Harris loves him some Giovani Bernard, one of his 10 "Flag Players" heading into the campaign. "I currently have Bernard projected for 40 catches even in a straight platoon with BenJarvus Green-Ellis (whom I also drafted, in case I'm wrong about Gio's involvement)," Harris said. "But I'm really drafting the skills as much as the position. In a dynasty league, Gio is my No. 1 draftee; I'm a believer in his insane quicks and change of direction, plus he's a fantastic pass-catcher. He's never shown himself to be a physical runner, but neither has C.J. Spiller."
This was the true quarterback run of the draft, with six signal-callers going off the board. Joyner explained why he has regularly landed Robert Griffin III in our staff mocks this summer: "Griffin is one of four QBs to garner a blue rating (designated for elite players), so getting him in the fifth round (where his current 48.0 ADP has him being taken) or sixth round (as he went in this draft) is an absolute steal. His downfield passing numbers last year were off the charts -- he led the league in vertical YPA and was second in stretch vertical YPA -- so the idea that he could be held back by not running as much doesn't look to be true. Big plus is since QB depth is off the charts; it should be easy to get a low-cost insurance policy backup for him."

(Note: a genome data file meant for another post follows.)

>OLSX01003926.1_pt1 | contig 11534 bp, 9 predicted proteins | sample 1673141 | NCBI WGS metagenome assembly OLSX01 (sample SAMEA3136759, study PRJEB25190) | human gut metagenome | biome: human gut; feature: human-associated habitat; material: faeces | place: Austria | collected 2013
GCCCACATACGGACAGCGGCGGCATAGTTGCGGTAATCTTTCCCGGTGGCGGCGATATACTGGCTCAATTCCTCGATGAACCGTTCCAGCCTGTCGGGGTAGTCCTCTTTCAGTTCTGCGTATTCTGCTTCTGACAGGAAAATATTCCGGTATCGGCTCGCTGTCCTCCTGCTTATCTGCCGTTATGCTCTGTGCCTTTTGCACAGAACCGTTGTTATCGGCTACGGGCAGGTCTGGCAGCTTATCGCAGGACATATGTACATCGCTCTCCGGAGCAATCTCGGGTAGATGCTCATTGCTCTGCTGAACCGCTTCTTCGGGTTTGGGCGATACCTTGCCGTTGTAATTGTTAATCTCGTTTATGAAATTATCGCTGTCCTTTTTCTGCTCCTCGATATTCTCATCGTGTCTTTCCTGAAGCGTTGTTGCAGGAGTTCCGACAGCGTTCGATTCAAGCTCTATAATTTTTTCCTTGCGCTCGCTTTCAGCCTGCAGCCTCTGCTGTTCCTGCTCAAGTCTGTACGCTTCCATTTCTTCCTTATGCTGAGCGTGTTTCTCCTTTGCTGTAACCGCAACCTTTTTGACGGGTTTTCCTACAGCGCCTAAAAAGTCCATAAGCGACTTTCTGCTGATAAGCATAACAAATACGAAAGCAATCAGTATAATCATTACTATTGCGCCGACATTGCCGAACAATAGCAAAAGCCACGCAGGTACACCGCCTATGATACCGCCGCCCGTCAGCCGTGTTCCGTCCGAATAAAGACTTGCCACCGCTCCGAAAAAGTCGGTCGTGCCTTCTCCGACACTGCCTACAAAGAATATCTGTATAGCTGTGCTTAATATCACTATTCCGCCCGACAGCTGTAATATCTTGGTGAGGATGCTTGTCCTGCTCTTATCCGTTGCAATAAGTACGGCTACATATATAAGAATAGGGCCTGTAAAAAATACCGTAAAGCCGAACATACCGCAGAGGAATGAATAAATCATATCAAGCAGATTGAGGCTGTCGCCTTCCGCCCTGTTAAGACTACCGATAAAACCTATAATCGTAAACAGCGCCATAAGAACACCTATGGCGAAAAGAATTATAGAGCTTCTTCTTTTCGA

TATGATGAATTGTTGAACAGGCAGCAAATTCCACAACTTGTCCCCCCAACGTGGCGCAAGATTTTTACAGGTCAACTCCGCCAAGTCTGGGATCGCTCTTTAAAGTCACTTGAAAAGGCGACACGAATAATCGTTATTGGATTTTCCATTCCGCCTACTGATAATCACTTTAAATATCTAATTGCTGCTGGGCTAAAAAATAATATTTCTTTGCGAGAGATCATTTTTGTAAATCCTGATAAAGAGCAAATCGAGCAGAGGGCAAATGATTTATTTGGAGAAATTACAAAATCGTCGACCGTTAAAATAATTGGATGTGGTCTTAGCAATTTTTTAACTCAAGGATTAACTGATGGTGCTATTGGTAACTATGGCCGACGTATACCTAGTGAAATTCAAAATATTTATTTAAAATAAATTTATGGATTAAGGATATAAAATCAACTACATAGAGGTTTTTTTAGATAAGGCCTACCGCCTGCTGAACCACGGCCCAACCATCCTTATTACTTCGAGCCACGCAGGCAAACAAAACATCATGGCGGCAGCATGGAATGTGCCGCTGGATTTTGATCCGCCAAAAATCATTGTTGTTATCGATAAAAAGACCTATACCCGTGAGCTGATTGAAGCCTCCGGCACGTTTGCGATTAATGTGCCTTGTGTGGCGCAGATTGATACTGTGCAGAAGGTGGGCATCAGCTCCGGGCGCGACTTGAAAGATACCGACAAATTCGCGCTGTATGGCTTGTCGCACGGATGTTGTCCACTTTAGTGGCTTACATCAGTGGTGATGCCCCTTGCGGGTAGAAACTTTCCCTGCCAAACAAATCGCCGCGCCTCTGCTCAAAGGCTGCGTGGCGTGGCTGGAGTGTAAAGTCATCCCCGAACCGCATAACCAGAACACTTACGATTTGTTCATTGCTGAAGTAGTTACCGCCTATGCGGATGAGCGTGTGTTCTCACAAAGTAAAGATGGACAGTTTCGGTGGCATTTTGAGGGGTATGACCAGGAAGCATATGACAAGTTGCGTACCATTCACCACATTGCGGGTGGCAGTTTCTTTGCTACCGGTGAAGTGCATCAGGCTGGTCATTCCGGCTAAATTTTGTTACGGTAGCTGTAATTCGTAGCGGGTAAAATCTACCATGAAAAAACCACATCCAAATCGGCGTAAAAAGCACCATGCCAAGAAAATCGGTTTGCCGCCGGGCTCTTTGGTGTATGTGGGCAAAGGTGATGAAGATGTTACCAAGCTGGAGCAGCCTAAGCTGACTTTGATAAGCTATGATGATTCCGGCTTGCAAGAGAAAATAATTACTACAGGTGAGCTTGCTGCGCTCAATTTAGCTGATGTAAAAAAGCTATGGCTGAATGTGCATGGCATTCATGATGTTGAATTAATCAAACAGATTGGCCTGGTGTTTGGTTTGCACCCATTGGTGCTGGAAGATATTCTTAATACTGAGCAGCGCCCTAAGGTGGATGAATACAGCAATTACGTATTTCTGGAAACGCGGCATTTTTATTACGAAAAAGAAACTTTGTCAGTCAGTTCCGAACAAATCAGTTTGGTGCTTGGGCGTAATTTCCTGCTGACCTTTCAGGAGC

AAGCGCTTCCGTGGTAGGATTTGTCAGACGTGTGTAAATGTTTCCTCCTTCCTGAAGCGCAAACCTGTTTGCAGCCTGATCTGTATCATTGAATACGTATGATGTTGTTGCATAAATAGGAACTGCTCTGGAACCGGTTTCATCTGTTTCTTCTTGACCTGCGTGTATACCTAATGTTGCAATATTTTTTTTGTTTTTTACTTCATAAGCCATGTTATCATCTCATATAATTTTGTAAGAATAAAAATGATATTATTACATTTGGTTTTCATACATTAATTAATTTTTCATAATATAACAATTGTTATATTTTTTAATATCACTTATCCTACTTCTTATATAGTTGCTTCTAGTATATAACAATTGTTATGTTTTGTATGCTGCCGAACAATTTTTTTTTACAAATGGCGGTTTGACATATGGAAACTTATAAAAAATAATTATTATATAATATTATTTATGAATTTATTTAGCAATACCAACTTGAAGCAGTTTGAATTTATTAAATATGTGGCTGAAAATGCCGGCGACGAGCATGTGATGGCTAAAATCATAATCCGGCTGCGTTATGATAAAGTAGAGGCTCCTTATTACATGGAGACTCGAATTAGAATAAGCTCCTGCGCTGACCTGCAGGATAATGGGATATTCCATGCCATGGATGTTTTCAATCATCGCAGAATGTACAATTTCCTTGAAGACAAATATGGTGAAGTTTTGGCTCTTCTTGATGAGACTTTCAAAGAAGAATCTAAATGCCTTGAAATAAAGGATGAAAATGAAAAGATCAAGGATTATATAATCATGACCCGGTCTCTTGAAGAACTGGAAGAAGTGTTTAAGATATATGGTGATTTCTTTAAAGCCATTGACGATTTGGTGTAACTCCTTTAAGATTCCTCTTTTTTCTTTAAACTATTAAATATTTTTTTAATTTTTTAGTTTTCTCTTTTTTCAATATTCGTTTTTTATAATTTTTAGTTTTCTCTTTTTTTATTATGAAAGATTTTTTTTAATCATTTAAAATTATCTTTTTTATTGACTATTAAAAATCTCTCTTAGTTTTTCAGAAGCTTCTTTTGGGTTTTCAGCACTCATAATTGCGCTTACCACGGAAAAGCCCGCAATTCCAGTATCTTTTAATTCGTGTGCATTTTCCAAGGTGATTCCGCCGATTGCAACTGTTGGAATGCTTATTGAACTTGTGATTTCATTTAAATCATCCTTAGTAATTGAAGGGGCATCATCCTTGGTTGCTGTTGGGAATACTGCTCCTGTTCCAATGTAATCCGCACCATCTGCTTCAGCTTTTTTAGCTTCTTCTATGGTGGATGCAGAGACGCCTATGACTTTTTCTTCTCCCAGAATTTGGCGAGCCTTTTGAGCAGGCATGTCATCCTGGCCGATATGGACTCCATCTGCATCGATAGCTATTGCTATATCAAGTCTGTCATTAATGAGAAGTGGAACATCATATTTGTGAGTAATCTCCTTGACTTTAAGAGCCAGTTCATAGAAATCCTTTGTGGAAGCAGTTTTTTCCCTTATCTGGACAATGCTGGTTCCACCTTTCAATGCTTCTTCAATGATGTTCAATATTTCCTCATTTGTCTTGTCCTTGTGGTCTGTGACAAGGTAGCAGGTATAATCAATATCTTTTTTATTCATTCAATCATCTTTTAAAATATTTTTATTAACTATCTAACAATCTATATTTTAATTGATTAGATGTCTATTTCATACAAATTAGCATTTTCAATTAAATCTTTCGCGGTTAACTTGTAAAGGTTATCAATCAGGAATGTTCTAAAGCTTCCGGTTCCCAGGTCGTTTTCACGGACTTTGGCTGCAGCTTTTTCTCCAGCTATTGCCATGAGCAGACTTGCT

The question mark backs continue to litter the draft board, as this format is apt to incite risk-taking and a lottery ticket mentality when it comes to building backfield depth. "In a deeper league like this," Karabell said after the draft, "pretty much every team is relying on unreliable or unproven players." For my roster, this is when the 14-team effect was really taking hold, as I invested in Johnathan Franklin nearly entirely based on position scarcity. For example, just a few picks later Chris Givens, a player I find far more intriguing for both his statistical floor and big-play, breakout potential, was taken.